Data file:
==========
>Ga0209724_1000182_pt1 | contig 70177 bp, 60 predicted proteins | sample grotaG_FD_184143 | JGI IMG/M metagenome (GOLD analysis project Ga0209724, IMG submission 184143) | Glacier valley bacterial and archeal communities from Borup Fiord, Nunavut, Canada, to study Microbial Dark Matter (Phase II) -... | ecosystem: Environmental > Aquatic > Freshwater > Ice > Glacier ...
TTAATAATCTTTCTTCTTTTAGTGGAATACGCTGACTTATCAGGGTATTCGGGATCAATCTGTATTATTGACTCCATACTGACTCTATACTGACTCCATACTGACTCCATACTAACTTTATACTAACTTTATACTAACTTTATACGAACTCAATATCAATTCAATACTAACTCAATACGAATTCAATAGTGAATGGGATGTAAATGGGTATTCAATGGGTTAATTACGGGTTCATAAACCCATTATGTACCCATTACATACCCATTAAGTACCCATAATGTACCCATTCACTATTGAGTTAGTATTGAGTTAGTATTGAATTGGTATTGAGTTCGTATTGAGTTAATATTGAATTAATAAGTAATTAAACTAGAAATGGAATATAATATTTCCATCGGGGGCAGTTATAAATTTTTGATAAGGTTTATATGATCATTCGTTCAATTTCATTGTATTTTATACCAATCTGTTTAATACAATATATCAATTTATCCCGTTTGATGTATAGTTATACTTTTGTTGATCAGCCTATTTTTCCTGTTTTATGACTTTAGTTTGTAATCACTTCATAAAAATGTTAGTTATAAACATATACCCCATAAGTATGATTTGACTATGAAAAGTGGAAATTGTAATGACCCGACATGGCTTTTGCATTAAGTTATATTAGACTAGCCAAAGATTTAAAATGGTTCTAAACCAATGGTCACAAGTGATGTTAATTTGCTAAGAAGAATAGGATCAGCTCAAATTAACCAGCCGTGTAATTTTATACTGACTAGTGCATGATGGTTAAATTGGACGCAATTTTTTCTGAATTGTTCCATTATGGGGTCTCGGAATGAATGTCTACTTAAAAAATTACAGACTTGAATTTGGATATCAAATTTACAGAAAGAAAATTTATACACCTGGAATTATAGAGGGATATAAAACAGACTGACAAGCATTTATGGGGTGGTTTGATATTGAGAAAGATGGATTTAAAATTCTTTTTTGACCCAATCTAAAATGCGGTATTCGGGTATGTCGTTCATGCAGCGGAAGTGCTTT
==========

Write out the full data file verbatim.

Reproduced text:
>Ga0209724_1000182_pt1 | contig 70177 bp, 60 predicted proteins | sample grotaG_FD_184143 | JGI IMG/M metagenome (GOLD analysis project Ga0209724, IMG submission 184143) | Glacier valley bacterial and archeal communities from Borup Fiord, Nunavut, Canada, to study Microbial Dark Matter (Phase II) -... | ecosystem: Environmental > Aquatic > Freshwater > Ice > Glacier ...
TTAATAATCTTTCTTCTTTTAGTGGAATACGCTGACTTATCAGGGTATTCGGGATCAATCTGTATTATTGACTCCATACTGACTCTATACTGACTCCATACTGACTCCATACTAACTTTATACTAACTTTATACTAACTTTATACGAACTCAATATCAATTCAATACTAACTCAATACGAATTCAATAGTGAATGGGATGTAAATGGGTATTCAATGGGTTAATTACGGGTTCATAAACCCATTATGTACCCATTACATACCCATTAAGTACCCATAATGTACCCATTCACTATTGAGTTAGTATTGAGTTAGTATTGAATTGGTATTGAGTTCGTATTGAGTTAATATTGAATTAATAAGTAATTAAACTAGAAATGGAATATAATATTTCCATCGGGGGCAGTTATAAATTTTTGATAAGGTTTATATGATCATTCGTTCAATTTCATTGTATTTTATACCAATCTGTTTAATACAATATATCAATTTATCCCGTTTGATGTATAGTTATACTTTTGTTGATCAGCCTATTTTTCCTGTTTTATGACTTTAGTTTGTAATCACTTCATAAAAATGTTAGTTATAAACATATACCCCATAAGTATGATTTGACTATGAAAAGTGGAAATTGTAATGACCCGACATGGCTTTTGCATTAAGTTATATTAGACTAGCCAAAGATTTAAAATGGTTCTAAACCAATGGTCACAAGTGATGTTAATTTGCTAAGAAGAATAGGATCAGCTCAAATTAACCAGCCGTGTAATTTTATACTGACTAGTGCATGATGGTTAAATTGGACGCAATTTTTTCTGAATTGTTCCATTATGGGGTCTCGGAATGAATGTCTACTTAAAAAATTACAGACTTGAATTTGGATATCAAATTTACAGAAAGAAAATTTATACACCTGGAATTATAGAGGGATATAAAACAGACTGACAAGCATTTATGGGGTGGTTTGATATTGAGAAAGATGGATTTAAAATTCTTTTTTGACCCAATCTAAAATGCGGTATTCGGGTATGTCGTTCATGCAGCGGAAGTGCTTT